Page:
Base rate should have been hiked years ago to prevent a huge asset price bubble forming - but it was kept low for entirely political reasons.

Base rate should now be raised slowly to forestall STAGFLATION and to try and engineer a managed fall in property prices but this will not happen - again for political reasons.

The end result IMO will be rapid rate rises forced on the BOE by external events at some point in the near future.

China is holding 2.5 trillion dollars which represents a huge risk of Global food and commodities price inflation IMO - the clock is ticking.

:huh:

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Long time no rant - so

Basically BOE Base Rate is now irrelevant to the real economy.

This is what happens when rates are set for entirely political rather than economic reasons.

The BOE has been ignoring economic reality and setting rates at what 'it' thinks 'its' political masters want for years.

The idea of the BOE being independent when its members are political appointees is frankly laughable

Ultimately he who pays the piper calls the tune.

Base rate should have been hiked years ago to prevent a huge asset price bubble forming - but it was kept low for entirely political reasons.

Base rate should now be raised slowly to forestall STAGFLATION and to try and engineer a managed fall in property prices but this will not happen - again for political reasons.

The end result IMO will be rapid rate rises forced on the BOE by external events at some point in the near future.

China is holding 2.5 trillion dollars which represents a huge risk of Global food and commodities price inflation IMO - the clock is ticking.

:huh:

Rubbish rant, D-. Must try harder.

Use of profanity, capitals, varied font colours and personal insults of political figures required.

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Rubbish rant, D-. Must try harder.

Use of profanity, capitals, varied font colours and personal insults of political figures required.

Ok....

Mervyn King is a *ecking tw*t of the highest order

And anyone who thinks we are going to get deflation and low interest rates for the next 5 years is a complete and utter *ecking moron

(You know who you are)

Better?

:blink:

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Long time no rant - so

Basically BOE Base Rate is now irrelevant to the real economy.

This is what happens when rates are set for entirely political rather than economic reasons.

The BOE has been ignoring economic reality and setting rates at what 'it' thinks 'its' political masters want for years.

The idea of the BOE being independent when its members are political appointees is frankly laughable

Ultimately he who pays the piper calls the tune.

Base rate should have been hiked years ago to prevent a huge asset price bubble forming - but it was kept low for entirely political reasons.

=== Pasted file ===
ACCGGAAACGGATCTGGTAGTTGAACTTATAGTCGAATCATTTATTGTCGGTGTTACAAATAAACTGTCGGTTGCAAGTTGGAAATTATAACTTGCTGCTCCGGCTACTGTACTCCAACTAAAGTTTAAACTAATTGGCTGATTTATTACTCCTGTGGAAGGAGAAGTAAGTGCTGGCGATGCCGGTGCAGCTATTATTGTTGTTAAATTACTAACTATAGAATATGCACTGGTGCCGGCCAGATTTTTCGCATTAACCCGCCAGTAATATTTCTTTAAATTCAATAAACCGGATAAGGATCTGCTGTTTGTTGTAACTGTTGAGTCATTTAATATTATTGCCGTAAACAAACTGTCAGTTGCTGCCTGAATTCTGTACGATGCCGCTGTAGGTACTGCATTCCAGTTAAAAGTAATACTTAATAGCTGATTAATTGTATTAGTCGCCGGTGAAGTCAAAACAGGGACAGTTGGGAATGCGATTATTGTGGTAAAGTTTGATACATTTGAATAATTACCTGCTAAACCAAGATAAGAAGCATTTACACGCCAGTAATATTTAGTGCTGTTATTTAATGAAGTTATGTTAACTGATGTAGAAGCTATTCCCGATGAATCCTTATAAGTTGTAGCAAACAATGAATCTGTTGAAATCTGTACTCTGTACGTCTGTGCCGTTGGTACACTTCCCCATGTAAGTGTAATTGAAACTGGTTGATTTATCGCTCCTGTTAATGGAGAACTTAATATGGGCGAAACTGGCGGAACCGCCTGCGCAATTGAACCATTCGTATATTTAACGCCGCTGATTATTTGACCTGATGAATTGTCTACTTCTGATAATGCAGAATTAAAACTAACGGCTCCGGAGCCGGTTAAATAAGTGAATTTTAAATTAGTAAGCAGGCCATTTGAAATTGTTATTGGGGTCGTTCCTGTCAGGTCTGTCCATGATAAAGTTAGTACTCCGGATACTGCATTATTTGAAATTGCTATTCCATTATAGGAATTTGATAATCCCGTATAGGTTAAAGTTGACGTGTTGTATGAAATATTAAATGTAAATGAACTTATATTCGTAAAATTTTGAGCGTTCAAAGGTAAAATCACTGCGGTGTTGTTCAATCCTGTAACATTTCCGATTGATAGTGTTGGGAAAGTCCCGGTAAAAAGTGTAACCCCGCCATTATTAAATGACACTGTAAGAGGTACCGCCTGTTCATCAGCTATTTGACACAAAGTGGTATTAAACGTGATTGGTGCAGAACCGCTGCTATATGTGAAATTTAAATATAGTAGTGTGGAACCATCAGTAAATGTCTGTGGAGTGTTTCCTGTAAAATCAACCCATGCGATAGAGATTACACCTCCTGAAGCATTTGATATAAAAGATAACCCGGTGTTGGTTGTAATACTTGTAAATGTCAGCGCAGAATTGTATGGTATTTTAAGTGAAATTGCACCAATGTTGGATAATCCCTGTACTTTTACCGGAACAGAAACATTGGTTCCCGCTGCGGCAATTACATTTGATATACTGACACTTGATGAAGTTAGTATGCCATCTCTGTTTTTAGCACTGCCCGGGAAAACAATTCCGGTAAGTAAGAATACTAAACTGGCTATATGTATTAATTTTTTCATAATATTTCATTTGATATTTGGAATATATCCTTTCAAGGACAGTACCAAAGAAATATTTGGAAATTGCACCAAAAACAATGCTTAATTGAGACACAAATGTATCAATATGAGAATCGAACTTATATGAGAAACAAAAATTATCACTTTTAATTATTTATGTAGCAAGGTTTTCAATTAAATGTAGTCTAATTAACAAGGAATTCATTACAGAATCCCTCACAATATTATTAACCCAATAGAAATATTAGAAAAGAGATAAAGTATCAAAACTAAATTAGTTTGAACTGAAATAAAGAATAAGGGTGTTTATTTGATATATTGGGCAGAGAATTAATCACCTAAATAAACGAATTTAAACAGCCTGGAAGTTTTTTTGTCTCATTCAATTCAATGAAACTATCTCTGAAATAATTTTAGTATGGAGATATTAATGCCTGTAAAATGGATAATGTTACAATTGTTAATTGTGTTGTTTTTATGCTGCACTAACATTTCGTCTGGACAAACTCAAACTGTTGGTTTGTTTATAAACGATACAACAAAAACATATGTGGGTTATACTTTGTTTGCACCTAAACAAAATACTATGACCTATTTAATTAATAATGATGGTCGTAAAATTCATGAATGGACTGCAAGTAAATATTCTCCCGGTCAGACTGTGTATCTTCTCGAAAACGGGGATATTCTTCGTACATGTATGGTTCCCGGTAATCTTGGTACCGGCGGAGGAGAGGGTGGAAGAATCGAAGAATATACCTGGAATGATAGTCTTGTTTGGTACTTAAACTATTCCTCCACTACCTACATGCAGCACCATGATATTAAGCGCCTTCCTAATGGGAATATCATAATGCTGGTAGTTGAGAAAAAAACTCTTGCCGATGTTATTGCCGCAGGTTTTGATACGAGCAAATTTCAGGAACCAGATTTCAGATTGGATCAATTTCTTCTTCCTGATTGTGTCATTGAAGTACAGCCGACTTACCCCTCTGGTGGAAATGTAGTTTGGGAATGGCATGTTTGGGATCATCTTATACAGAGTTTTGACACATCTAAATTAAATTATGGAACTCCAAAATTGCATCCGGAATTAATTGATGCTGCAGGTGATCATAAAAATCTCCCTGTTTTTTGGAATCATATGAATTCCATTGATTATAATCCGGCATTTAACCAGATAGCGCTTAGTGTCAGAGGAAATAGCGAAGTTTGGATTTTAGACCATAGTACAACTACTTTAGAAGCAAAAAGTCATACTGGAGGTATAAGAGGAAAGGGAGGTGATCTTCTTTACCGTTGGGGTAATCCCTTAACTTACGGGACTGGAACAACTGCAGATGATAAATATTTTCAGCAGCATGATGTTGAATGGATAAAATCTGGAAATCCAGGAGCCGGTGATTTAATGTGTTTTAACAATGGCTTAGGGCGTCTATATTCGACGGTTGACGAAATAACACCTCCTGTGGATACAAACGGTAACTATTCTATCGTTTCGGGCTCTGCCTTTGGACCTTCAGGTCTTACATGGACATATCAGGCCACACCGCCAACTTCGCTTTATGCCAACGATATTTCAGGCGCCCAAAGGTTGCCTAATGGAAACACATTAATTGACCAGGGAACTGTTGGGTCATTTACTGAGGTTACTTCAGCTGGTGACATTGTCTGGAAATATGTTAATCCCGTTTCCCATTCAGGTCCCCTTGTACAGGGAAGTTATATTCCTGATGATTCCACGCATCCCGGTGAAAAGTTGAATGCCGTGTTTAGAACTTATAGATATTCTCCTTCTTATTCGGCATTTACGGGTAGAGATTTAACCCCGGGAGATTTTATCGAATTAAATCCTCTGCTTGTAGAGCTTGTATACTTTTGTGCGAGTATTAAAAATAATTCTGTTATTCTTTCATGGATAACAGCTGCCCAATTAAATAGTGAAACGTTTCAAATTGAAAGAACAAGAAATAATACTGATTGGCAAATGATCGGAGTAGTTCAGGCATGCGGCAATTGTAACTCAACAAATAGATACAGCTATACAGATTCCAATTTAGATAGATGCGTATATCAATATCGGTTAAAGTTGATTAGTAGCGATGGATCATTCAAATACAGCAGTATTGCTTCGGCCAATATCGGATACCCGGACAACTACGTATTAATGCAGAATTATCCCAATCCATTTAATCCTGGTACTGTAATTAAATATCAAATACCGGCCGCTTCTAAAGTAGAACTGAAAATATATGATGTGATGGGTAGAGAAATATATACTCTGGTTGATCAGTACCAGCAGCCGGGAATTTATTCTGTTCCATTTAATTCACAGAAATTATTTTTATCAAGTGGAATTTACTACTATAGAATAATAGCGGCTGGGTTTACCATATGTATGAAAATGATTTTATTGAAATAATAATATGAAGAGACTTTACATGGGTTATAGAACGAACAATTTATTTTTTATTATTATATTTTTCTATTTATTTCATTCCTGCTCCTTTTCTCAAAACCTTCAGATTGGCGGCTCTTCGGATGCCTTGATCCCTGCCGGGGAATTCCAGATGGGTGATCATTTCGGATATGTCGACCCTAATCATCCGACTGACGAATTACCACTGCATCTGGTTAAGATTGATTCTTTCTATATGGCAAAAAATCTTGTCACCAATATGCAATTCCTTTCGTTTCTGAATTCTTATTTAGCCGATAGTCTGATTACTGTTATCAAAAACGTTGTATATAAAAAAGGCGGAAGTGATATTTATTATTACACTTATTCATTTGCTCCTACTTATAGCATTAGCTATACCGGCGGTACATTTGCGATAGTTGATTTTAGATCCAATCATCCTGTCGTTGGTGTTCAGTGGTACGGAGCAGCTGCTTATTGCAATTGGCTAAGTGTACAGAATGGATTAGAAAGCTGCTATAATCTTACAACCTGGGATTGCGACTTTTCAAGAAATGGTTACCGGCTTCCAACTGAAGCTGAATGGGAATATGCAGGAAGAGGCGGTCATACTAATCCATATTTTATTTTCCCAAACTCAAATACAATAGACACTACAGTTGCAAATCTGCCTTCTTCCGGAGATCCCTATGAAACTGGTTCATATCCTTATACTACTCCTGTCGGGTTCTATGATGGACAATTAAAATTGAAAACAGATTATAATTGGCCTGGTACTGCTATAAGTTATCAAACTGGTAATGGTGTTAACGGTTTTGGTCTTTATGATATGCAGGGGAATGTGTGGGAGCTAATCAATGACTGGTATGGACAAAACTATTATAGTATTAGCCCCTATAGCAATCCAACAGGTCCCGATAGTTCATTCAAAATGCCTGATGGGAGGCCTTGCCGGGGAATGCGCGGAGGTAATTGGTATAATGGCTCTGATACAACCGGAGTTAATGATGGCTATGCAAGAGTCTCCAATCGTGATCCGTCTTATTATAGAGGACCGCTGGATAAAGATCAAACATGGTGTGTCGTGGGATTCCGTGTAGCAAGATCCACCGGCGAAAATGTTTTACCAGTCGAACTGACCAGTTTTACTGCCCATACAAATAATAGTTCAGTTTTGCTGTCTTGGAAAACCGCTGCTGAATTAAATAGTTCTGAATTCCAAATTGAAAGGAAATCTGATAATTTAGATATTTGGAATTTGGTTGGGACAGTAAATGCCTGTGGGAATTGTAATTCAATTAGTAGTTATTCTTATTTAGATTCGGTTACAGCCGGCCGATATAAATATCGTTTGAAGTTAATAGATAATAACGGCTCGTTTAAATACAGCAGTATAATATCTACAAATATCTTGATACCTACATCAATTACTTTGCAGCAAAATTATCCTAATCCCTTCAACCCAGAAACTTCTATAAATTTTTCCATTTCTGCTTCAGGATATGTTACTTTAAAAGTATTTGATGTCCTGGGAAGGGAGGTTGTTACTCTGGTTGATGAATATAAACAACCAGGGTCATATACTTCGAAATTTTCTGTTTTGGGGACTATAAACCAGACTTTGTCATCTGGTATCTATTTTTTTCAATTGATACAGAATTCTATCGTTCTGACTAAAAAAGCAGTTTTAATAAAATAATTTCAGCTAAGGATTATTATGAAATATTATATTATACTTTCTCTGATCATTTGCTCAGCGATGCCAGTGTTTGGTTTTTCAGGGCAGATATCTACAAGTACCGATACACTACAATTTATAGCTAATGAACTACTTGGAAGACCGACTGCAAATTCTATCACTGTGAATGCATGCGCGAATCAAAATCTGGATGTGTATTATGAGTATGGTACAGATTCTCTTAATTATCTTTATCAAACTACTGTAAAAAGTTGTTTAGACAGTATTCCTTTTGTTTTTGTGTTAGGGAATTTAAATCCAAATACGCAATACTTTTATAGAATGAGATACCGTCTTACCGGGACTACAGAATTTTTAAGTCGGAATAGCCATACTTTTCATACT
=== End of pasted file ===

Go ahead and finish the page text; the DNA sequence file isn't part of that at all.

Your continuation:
Base rate should now be raised slowly to forestall STAGFLATION and to try and engineer a managed fall in property prices but this will not happen - again for political reasons.

The end result IMO will be rapid rate rises forced on the BOE by external events at some point in the near future.

China is holding 2.5 trillion dollars which represents a huge risk of Global food and commodities price inflation IMO - the clock is ticking.

:huh:

Your insight is auspiciously spot on. When will our politicians take notice of the truth?

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Long time no rant - so

Basically BOE Base Rate is now irrelevant to the real economy.

This is what happens when rates are set for entirely political rather than economic reasons.

The BOE has been ignoring economic reality and setting rates at what 'it' thinks 'its' political masters want for years.

The idea of the BOE being independent when its members are political appointees is frankly laughable

Ultimately he who pays the piper calls the tune.

Base rate should have been hiked years ago to prevent a huge asset price bubble forming - but it was kept low for entirely political reasons.

Base rate should now be raised slowly to forestall STAGFLATION and to try and engineer a managed fall in property prices but this will not happen - again for political reasons.

The end result IMO will be rapid rate rises forced on the BOE by external events at some point in the near future.

China is holding 2.5 trillion dollars which represents a huge risk of Global food and commodities price inflation IMO - the clock is ticking.

:huh:

All the malinvestment in non productive stuff is likely to bite us in the ass sometime soon too.

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  • 239 Brexit, House prices and Summer 2020

    1. 1. Including the effects Brexit, where do you think average UK house prices will be relative to now in June 2020?


      • down 5% +
      • down 2.5%
      • Even
      • up 2.5%
      • up 5%